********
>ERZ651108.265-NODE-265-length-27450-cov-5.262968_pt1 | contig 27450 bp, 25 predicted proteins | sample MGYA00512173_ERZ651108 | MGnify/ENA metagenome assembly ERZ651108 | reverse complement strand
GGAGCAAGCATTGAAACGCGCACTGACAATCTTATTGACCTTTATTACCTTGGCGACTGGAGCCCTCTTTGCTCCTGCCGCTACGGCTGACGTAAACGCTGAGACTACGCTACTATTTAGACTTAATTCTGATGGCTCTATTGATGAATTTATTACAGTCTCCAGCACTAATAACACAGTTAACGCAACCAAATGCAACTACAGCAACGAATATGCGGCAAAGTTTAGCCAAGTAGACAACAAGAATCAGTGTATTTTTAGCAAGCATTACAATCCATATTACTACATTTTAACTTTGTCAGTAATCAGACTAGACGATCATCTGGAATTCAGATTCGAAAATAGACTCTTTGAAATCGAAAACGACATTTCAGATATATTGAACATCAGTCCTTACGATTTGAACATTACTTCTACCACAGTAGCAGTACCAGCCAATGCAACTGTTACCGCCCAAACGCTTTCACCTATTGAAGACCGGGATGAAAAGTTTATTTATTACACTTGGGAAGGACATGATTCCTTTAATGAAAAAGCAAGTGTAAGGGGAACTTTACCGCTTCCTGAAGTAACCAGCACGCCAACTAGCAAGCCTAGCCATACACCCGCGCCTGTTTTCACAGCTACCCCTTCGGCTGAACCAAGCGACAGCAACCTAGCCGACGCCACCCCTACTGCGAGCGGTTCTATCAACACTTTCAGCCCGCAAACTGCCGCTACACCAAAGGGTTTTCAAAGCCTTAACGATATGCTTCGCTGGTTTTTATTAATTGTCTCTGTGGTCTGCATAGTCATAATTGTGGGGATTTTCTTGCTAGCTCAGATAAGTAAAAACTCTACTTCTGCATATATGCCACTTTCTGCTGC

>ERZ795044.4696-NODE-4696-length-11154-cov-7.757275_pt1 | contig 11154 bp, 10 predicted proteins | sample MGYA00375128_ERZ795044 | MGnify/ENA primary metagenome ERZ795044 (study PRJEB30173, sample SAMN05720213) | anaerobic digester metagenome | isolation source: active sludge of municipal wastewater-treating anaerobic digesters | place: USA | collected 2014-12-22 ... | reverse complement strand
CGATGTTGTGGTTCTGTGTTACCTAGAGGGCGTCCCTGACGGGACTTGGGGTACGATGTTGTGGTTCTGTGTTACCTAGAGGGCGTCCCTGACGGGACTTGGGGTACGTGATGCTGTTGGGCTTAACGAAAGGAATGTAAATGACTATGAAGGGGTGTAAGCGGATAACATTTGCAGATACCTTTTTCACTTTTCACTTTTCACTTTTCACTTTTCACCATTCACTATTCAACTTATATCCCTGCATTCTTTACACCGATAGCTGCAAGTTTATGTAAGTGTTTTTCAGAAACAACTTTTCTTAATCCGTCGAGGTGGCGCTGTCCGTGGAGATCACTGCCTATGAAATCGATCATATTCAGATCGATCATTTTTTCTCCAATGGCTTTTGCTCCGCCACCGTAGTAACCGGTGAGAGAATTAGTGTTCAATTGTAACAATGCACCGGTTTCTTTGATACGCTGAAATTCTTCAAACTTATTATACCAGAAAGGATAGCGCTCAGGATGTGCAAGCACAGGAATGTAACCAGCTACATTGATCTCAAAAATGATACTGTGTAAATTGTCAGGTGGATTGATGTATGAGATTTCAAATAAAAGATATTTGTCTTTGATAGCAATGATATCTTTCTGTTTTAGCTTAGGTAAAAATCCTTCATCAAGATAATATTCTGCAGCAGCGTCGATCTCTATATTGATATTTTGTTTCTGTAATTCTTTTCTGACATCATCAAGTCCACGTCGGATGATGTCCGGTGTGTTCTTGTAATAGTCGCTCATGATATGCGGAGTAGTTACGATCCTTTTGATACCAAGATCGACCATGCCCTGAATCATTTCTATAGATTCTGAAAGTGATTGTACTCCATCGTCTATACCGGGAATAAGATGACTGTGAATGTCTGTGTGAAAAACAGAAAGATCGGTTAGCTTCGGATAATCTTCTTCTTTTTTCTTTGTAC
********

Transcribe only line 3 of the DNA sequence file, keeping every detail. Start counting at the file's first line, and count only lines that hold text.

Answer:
>ERZ795044.4696-NODE-4696-length-11154-cov-7.757275_pt1 | contig 11154 bp, 10 predicted proteins | sample MGYA00375128_ERZ795044 | MGnify/ENA primary metagenome ERZ795044 (study PRJEB30173, sample SAMN05720213) | anaerobic digester metagenome | isolation source: active sludge of municipal wastewater-treating anaerobic digesters | place: USA | collected 2014-12-22 ... | reverse complement strand